Skip to main content

Google Wallet update allows you to digitally store your gift cards

Included within the latest Google Wallet update for both Android and iOS platforms, users now have the ability to store their physical gift cards within the application. Prior to this point, the Google Wallet application only allowed users to store loyalty cards, like discount club cards for grocery stores. According to a post on the Google Commerce blog, the user simply snaps a photo of the identifying information on the card or types that information into the app manually to add a gift card to the Google Wallet app.

After the card is saved in the app, all the user has to do is pull up the card information in the store and the cashier should be able to scan the barcode on the screen. In case the scan doesn’t work, the full gift card number is listed out along with the additional pin number. In addition, users will be able to check their gift card balance at any time assuming the merchant participates in that specific feature. Some of the current participating merchants include Best Buy, Toys R Us, Whole Foods and Nike. Besides physical gift cards, users are also able to store electronic gift cards in the application for later use.


In addition to the new gift card feature, Google has added the ability to request money from friends. As pointed out in the post, this could be ideal as a reminder for a friend who owes you money for a previous meal or some other type of debt. To use this feature, the user has to be at least 18 years old and living in the United States. The two other features included within this app update are Spanish language support as well as the ability to send money in Google Wallet for free using a debit card. Prior to this point, Google charged a 2.9 percent transaction fee for all debit related transfers.

Editors' Recommendations

Mike Flacy
By day, I'm the content and social media manager for High-Def Digest, Steve's Digicams and The CheckOut on Ben's Bargains…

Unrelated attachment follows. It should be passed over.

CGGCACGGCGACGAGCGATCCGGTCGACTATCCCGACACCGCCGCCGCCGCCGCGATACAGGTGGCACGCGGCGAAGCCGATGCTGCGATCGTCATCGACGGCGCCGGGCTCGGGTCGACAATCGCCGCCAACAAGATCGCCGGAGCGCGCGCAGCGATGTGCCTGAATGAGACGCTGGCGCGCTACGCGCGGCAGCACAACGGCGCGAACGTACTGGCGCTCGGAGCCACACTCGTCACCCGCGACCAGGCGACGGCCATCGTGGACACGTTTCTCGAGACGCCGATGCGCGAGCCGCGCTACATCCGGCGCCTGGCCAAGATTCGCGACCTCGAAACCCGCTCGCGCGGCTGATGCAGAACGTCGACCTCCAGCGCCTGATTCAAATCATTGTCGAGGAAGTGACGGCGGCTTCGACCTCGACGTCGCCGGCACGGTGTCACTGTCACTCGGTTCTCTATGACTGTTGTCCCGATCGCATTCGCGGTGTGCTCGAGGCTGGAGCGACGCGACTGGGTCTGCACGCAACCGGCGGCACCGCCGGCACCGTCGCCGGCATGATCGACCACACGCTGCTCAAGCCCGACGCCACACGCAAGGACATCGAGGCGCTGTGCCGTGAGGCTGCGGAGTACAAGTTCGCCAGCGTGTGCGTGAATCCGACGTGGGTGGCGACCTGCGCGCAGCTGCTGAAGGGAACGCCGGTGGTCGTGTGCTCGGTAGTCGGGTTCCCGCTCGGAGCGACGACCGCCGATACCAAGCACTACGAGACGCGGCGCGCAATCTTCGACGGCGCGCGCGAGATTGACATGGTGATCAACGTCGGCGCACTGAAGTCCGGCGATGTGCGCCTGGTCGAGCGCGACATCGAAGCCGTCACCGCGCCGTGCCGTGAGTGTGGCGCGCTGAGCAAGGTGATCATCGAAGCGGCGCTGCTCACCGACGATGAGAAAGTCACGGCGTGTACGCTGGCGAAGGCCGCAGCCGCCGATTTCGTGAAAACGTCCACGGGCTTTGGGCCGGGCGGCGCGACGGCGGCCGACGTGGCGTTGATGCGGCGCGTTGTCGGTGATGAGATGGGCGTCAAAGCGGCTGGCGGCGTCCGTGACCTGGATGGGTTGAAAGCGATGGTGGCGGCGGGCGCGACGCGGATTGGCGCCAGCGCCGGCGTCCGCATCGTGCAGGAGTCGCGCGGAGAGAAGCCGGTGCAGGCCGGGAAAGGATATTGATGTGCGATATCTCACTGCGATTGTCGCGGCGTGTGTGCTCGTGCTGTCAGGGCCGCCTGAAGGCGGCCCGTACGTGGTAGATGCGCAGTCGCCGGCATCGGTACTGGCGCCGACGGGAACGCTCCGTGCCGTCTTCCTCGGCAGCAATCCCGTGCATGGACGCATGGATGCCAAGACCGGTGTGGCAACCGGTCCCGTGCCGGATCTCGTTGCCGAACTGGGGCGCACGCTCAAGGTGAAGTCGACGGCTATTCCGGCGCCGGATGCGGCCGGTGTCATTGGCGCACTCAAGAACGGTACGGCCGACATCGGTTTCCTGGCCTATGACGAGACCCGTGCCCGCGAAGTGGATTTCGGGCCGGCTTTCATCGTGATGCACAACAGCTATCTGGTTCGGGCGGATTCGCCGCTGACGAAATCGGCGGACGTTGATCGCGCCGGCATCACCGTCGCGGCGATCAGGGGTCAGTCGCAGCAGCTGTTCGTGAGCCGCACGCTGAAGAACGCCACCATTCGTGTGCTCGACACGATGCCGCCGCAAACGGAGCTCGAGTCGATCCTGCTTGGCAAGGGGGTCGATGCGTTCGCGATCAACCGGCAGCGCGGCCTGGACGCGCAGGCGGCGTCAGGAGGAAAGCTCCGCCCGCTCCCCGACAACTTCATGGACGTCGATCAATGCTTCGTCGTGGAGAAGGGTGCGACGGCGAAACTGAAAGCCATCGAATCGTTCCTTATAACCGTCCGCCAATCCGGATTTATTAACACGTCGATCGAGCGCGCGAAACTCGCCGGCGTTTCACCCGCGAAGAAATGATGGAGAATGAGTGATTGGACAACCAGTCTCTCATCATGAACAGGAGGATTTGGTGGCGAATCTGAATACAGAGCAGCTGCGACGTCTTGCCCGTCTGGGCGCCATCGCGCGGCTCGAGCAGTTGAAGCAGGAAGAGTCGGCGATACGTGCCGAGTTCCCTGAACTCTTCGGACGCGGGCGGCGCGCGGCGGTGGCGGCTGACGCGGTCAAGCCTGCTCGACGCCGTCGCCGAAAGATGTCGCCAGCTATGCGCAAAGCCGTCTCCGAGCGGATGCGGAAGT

Google now lets you pay for things on your phone with any of your saved cards
google payments cards on file android pay paypal

Google wants to make it a little easier to pay for things through third-party apps and through Google Assistant. However, to date, you've only been able to use your pre-loaded Android Pay cards to do so. Not anymore.

Google is expanding the Google Payments API to allows users to pay for things with any cards that they have used with their Google account -- not just the cards that have been integrated with Android Pay.

Read more
Vudu’s updated mobile app now lets you convert your discs to digital movies
XMen Days of Future Past

If you're looking for ways to clear out space in your living room, ditching your collection of Blu-ray and DVD movies is one option, but you don't want to get rid of the movies themselves, fo course. For years, streaming service Vudu has offered a service to convert your physical media to digital copies. Now that process has gotten easier, as today the company is introducing Mobile Disc-to-Digital, a feature that lets you use the Vudu mobile app to move your movie collection into the cloud.

“The average movie collector owns nearly 100 DVDs and Blu-rays. We know these customers have invested a lot into building their physical movie collections,” Vudu general manager Jeremy Verba said in a statement. “As more and more customers create digital libraries, we are constantly looking for ways to help them unlock additional value from the movies they already own.”

Read more
Unsure if your Android phone is certified or not? Google Play Store will now tell you
Google play

The Google Play Store will soon be better at telling you if your Android phone is certified to use Google Play Services. In October, Android Police found a new label called "Device Certification" in an app teardown, and now that label seems to be ready to go.

The label will basically tell you if your device has been approved to run the suite of Google Mobile Services, and if so, the label will say "certified." If not, you'll instead get the "uncertified" label.

Read more